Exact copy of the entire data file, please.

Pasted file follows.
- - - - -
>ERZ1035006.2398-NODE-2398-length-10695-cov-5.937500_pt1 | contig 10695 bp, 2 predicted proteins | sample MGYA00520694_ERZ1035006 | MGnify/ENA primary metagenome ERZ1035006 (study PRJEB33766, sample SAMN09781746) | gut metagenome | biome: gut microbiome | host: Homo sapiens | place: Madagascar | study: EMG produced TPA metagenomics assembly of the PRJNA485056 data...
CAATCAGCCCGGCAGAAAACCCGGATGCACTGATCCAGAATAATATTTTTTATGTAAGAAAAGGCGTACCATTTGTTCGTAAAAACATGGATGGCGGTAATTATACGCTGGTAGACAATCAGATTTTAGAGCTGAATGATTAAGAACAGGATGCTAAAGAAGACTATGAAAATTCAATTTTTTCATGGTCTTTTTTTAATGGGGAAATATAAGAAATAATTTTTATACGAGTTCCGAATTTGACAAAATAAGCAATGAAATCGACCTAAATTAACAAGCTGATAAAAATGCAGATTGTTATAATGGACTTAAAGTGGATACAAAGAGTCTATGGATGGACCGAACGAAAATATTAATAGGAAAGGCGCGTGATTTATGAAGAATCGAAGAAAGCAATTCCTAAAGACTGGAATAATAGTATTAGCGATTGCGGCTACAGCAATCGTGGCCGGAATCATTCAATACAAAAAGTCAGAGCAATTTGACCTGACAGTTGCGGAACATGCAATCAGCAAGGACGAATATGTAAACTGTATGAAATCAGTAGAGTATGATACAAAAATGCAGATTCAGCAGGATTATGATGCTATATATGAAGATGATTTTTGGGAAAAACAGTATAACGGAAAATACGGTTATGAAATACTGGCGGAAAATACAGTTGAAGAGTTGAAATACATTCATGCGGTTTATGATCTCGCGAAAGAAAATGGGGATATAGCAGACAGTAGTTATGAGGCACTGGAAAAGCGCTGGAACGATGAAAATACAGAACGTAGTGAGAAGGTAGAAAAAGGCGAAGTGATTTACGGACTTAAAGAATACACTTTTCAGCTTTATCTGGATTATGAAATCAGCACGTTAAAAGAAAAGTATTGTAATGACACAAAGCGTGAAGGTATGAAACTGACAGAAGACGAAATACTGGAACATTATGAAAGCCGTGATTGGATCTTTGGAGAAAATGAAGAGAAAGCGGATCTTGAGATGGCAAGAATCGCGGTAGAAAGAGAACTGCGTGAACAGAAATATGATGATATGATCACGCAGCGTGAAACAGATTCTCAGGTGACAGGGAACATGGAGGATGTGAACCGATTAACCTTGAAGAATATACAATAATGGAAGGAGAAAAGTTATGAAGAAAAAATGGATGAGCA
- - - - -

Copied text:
>ERZ1035006.2398-NODE-2398-length-10695-cov-5.937500_pt1 | contig 10695 bp, 2 predicted proteins | sample MGYA00520694_ERZ1035006 | MGnify/ENA primary metagenome ERZ1035006 (study PRJEB33766, sample SAMN09781746) | gut metagenome | biome: gut microbiome | host: Homo sapiens | place: Madagascar | study: EMG produced TPA metagenomics assembly of the PRJNA485056 data...
CAATCAGCCCGGCAGAAAACCCGGATGCACTGATCCAGAATAATATTTTTTATGTAAGAAAAGGCGTACCATTTGTTCGTAAAAACATGGATGGCGGTAATTATACGCTGGTAGACAATCAGATTTTAGAGCTGAATGATTAAGAACAGGATGCTAAAGAAGACTATGAAAATTCAATTTTTTCATGGTCTTTTTTTAATGGGGAAATATAAGAAATAATTTTTATACGAGTTCCGAATTTGACAAAATAAGCAATGAAATCGACCTAAATTAACAAGCTGATAAAAATGCAGATTGTTATAATGGACTTAAAGTGGATACAAAGAGTCTATGGATGGACCGAACGAAAATATTAATAGGAAAGGCGCGTGATTTATGAAGAATCGAAGAAAGCAATTCCTAAAGACTGGAATAATAGTATTAGCGATTGCGGCTACAGCAATCGTGGCCGGAATCATTCAATACAAAAAGTCAGAGCAATTTGACCTGACAGTTGCGGAACATGCAATCAGCAAGGACGAATATGTAAACTGTATGAAATCAGTAGAGTATGATACAAAAATGCAGATTCAGCAGGATTATGATGCTATATATGAAGATGATTTTTGGGAAAAACAGTATAACGGAAAATACGGTTATGAAATACTGGCGGAAAATACAGTTGAAGAGTTGAAATACATTCATGCGGTTTATGATCTCGCGAAAGAAAATGGGGATATAGCAGACAGTAGTTATGAGGCACTGGAAAAGCGCTGGAACGATGAAAATACAGAACGTAGTGAGAAGGTAGAAAAAGGCGAAGTGATTTACGGACTTAAAGAATACACTTTTCAGCTTTATCTGGATTATGAAATCAGCACGTTAAAAGAAAAGTATTGTAATGACACAAAGCGTGAAGGTATGAAACTGACAGAAGACGAAATACTGGAACATTATGAAAGCCGTGATTGGATCTTTGGAGAAAATGAAGAGAAAGCGGATCTTGAGATGGCAAGAATCGCGGTAGAAAGAGAACTGCGTGAACAGAAATATGATGATATGATCACGCAGCGTGAAACAGATTCTCAGGTGACAGGGAACATGGAGGATGTGAACCGATTAACCTTGAAGAATATACAATAATGGAAGGAGAAAAGTTATGAAGAAAAAATGGATGAGCA